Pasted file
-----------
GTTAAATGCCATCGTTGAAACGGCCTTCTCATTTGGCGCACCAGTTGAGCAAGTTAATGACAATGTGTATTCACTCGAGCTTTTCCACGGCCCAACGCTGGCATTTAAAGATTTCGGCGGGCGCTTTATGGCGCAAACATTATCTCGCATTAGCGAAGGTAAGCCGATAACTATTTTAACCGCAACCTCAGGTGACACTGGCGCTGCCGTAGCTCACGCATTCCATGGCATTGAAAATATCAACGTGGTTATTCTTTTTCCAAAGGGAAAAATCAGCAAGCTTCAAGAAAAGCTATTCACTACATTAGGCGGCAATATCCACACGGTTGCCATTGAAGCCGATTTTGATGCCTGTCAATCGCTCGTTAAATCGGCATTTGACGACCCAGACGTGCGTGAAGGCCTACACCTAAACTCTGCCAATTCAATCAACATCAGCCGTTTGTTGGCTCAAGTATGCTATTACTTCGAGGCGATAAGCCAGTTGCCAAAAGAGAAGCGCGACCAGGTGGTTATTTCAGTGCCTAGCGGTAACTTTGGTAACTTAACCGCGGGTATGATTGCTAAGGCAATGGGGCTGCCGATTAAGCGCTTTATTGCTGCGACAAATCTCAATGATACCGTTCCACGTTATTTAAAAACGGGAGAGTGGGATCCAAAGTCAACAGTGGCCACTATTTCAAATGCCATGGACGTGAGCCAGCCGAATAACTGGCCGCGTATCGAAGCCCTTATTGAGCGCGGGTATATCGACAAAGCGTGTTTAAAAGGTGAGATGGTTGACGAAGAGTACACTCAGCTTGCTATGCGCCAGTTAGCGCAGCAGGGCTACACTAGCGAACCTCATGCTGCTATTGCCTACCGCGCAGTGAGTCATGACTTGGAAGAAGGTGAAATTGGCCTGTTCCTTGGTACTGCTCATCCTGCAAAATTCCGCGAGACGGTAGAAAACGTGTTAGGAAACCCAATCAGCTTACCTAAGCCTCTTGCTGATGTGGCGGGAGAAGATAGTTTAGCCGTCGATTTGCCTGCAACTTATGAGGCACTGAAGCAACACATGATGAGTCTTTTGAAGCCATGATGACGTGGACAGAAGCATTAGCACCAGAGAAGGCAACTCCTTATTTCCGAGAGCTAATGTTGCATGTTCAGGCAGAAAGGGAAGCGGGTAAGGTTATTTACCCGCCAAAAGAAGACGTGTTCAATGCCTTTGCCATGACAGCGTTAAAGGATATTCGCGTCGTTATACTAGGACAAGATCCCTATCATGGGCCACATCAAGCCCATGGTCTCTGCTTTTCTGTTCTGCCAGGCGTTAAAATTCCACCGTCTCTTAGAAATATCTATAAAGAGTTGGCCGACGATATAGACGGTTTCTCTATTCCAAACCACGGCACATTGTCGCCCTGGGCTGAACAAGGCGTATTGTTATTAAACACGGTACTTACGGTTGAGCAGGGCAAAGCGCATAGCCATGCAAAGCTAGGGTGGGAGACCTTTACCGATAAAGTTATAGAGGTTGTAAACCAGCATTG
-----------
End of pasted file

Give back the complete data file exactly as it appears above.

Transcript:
GTTAAATGCCATCGTTGAAACGGCCTTCTCATTTGGCGCACCAGTTGAGCAAGTTAATGACAATGTGTATTCACTCGAGCTTTTCCACGGCCCAACGCTGGCATTTAAAGATTTCGGCGGGCGCTTTATGGCGCAAACATTATCTCGCATTAGCGAAGGTAAGCCGATAACTATTTTAACCGCAACCTCAGGTGACACTGGCGCTGCCGTAGCTCACGCATTCCATGGCATTGAAAATATCAACGTGGTTATTCTTTTTCCAAAGGGAAAAATCAGCAAGCTTCAAGAAAAGCTATTCACTACATTAGGCGGCAATATCCACACGGTTGCCATTGAAGCCGATTTTGATGCCTGTCAATCGCTCGTTAAATCGGCATTTGACGACCCAGACGTGCGTGAAGGCCTACACCTAAACTCTGCCAATTCAATCAACATCAGCCGTTTGTTGGCTCAAGTATGCTATTACTTCGAGGCGATAAGCCAGTTGCCAAAAGAGAAGCGCGACCAGGTGGTTATTTCAGTGCCTAGCGGTAACTTTGGTAACTTAACCGCGGGTATGATTGCTAAGGCAATGGGGCTGCCGATTAAGCGCTTTATTGCTGCGACAAATCTCAATGATACCGTTCCACGTTATTTAAAAACGGGAGAGTGGGATCCAAAGTCAACAGTGGCCACTATTTCAAATGCCATGGACGTGAGCCAGCCGAATAACTGGCCGCGTATCGAAGCCCTTATTGAGCGCGGGTATATCGACAAAGCGTGTTTAAAAGGTGAGATGGTTGACGAAGAGTACACTCAGCTTGCTATGCGCCAGTTAGCGCAGCAGGGCTACACTAGCGAACCTCATGCTGCTATTGCCTACCGCGCAGTGAGTCATGACTTGGAAGAAGGTGAAATTGGCCTGTTCCTTGGTACTGCTCATCCTGCAAAATTCCGCGAGACGGTAGAAAACGTGTTAGGAAACCCAATCAGCTTACCTAAGCCTCTTGCTGATGTGGCGGGAGAAGATAGTTTAGCCGTCGATTTGCCTGCAACTTATGAGGCACTGAAGCAACACATGATGAGTCTTTTGAAGCCATGATGACGTGGACAGAAGCATTAGCACCAGAGAAGGCAACTCCTTATTTCCGAGAGCTAATGTTGCATGTTCAGGCAGAAAGGGAAGCGGGTAAGGTTATTTACCCGCCAAAAGAAGACGTGTTCAATGCCTTTGCCATGACAGCGTTAAAGGATATTCGCGTCGTTATACTAGGACAAGATCCCTATCATGGGCCACATCAAGCCCATGGTCTCTGCTTTTCTGTTCTGCCAGGCGTTAAAATTCCACCGTCTCTTAGAAATATCTATAAAGAGTTGGCCGACGATATAGACGGTTTCTCTATTCCAAACCACGGCACATTGTCGCCCTGGGCTGAACAAGGCGTATTGTTATTAAACACGGTACTTACGGTTGAGCAGGGCAAAGCGCATAGCCATGCAAAGCTAGGGTGGGAGACCTTTACCGATAAAGTTATAGAGGTTGTAAACCAGCATTG